One of the more remarkable decisions by President Obama has been to maintain the historically high level of defense spending bequeathed to it by the outgoing Bush Administration. For fiscal year 2010, the administration requested some $534 billion for defense or three percent more than the preceding year. This amount did not including funds for Iraq and Afghanistan. Secretary of Defense Robert Gates has spoken about his goal of seeing future defense spending increase by one percent annually above the rate of inflation (today that would be 2-3 percent overall). This sounds good but because of the high cost of a volunteer military and the cutting edge nature of defense products the inflation rate for DoD is higher than the rate for the nation as a whole. The administration argues that its approach to defense spending is justified because the world is becoming ever more dangerous.
Unfortunately, even as the administration struggles to maintain an adequate defense budget on the one hand, it has acquiesced to “stealth” cuts imposed by Congress, on the other hand. These cuts come in the form of rescissions to an already approved defense budget. Rescissions are reductions in approved spending to offset new appropriations. They enable Congress — and the administration if its signs a spending bill — to claim that the measure is revenue neutral.
On August 10, President Obama signed into law the Education Jobs and Medicaid Assistance Act. This act provided some $26 billion total in new spending of which $10 billion went to help avoid teacher layoffs and some $16 billion was to be used to increase federal payments to the states for their Medicaid costs. In order to avoid further deficit spending the act needed to be revenue neutral. This was achieved by rescinding or reducing already approved spending in other areas, one of which was defense. Overall, the bill cuts defense spending by some $2.3 billion. Specific cuts are taken in relatively small bites from a wide range of Defense Department programs. This act cuts nearly one half a percent from the planned increase in defense spending.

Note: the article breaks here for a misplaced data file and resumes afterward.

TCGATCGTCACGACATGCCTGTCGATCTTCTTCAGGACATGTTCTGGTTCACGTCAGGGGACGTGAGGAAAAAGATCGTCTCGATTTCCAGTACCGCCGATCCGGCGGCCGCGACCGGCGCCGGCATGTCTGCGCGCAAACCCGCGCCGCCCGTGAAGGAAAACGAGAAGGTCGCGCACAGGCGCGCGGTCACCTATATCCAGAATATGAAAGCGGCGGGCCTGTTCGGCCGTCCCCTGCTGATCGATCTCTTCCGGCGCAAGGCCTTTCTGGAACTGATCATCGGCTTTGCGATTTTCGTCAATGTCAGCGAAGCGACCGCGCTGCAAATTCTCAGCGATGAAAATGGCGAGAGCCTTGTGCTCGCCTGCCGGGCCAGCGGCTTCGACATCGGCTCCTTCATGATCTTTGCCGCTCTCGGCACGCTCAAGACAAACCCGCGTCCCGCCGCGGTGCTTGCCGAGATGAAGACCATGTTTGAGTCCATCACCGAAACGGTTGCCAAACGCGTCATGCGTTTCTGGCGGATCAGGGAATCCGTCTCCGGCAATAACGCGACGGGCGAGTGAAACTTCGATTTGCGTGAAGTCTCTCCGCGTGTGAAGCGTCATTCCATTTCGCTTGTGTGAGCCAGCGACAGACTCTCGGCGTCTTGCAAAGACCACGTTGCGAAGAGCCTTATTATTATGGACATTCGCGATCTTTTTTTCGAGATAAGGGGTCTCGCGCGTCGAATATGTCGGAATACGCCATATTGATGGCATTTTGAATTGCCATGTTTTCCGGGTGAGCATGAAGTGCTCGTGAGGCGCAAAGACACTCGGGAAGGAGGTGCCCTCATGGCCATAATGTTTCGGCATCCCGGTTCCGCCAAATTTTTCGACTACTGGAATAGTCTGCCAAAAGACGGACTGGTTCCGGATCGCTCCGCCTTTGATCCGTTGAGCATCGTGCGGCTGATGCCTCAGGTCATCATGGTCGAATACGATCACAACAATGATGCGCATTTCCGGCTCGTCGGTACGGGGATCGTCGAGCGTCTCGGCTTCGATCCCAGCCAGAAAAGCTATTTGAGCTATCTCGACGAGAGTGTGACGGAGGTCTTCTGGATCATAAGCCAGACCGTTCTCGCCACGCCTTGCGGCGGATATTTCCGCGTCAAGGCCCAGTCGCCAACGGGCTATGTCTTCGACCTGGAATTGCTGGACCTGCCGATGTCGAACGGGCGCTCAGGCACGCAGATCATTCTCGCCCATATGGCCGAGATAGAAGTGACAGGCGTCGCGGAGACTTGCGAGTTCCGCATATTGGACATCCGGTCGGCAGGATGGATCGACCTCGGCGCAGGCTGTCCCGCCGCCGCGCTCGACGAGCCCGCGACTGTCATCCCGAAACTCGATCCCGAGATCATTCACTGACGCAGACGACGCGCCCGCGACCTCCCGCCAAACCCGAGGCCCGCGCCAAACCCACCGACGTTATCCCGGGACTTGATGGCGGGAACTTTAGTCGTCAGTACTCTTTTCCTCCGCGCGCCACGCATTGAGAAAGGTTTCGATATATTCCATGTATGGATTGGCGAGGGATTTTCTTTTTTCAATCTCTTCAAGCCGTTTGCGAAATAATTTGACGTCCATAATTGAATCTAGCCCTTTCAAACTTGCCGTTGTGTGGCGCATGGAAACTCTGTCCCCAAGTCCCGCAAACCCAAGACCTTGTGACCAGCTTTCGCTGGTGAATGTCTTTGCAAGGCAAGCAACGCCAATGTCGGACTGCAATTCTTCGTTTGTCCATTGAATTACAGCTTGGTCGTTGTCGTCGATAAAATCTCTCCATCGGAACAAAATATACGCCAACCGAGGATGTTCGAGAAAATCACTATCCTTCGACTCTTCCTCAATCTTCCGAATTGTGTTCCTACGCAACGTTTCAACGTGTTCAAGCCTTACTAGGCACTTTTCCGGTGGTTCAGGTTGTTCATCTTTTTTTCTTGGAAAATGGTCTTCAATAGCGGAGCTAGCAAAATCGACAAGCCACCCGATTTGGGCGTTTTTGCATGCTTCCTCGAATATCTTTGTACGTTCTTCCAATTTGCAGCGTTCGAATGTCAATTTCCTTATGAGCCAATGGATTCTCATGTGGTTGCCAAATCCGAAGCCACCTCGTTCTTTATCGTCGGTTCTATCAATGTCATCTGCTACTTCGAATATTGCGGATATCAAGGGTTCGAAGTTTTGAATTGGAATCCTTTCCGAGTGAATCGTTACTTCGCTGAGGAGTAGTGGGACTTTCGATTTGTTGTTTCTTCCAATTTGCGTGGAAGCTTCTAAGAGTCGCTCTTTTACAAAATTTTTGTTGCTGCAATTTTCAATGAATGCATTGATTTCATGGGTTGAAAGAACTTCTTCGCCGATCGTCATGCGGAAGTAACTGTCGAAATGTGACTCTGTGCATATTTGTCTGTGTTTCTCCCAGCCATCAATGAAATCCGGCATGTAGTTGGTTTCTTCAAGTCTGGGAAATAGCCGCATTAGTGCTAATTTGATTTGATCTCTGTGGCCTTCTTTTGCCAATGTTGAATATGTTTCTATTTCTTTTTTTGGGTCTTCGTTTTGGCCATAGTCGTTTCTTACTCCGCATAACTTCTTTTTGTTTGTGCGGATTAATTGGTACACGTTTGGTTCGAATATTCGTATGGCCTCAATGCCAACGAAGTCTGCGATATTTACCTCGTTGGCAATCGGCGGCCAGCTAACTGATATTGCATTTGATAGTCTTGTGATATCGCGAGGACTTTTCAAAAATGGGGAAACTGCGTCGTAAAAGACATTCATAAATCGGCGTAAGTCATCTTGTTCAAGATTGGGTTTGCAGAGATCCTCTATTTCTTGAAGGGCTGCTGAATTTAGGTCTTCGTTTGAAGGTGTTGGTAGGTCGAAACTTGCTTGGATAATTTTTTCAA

Rescissions can play havoc with defense programs. They force unexpected program reductions and even cancellations. In turn, this forces the Pentagon to buy at uneconomical rates or to pay termination costs that may exceed the value of the amount rescinded. Rescissions also cause problems for defense contractors who need program stability in order to be able to perform well and to provide the government with best value for the money.
In terms of their effect on the people and the economy, the rescissions approved in the Education Jobs and Medicaid Assistance Act are a wash, at best. For example, the act calls for $11 billion to be cut from the Food Stamp Program. Billions more are taken from the Recovery Act intended to stimulate the economy. Some $70 million is taken from the State Department’s Civilian Stabilization Initiative, a program that would take some of the responsibilities for managing overseas crises off the back of the U.S. military by providing for a civilian response corps. By taking a little here and a little there, the rescissions process makes the business of running a government and providing for national defense more difficult.
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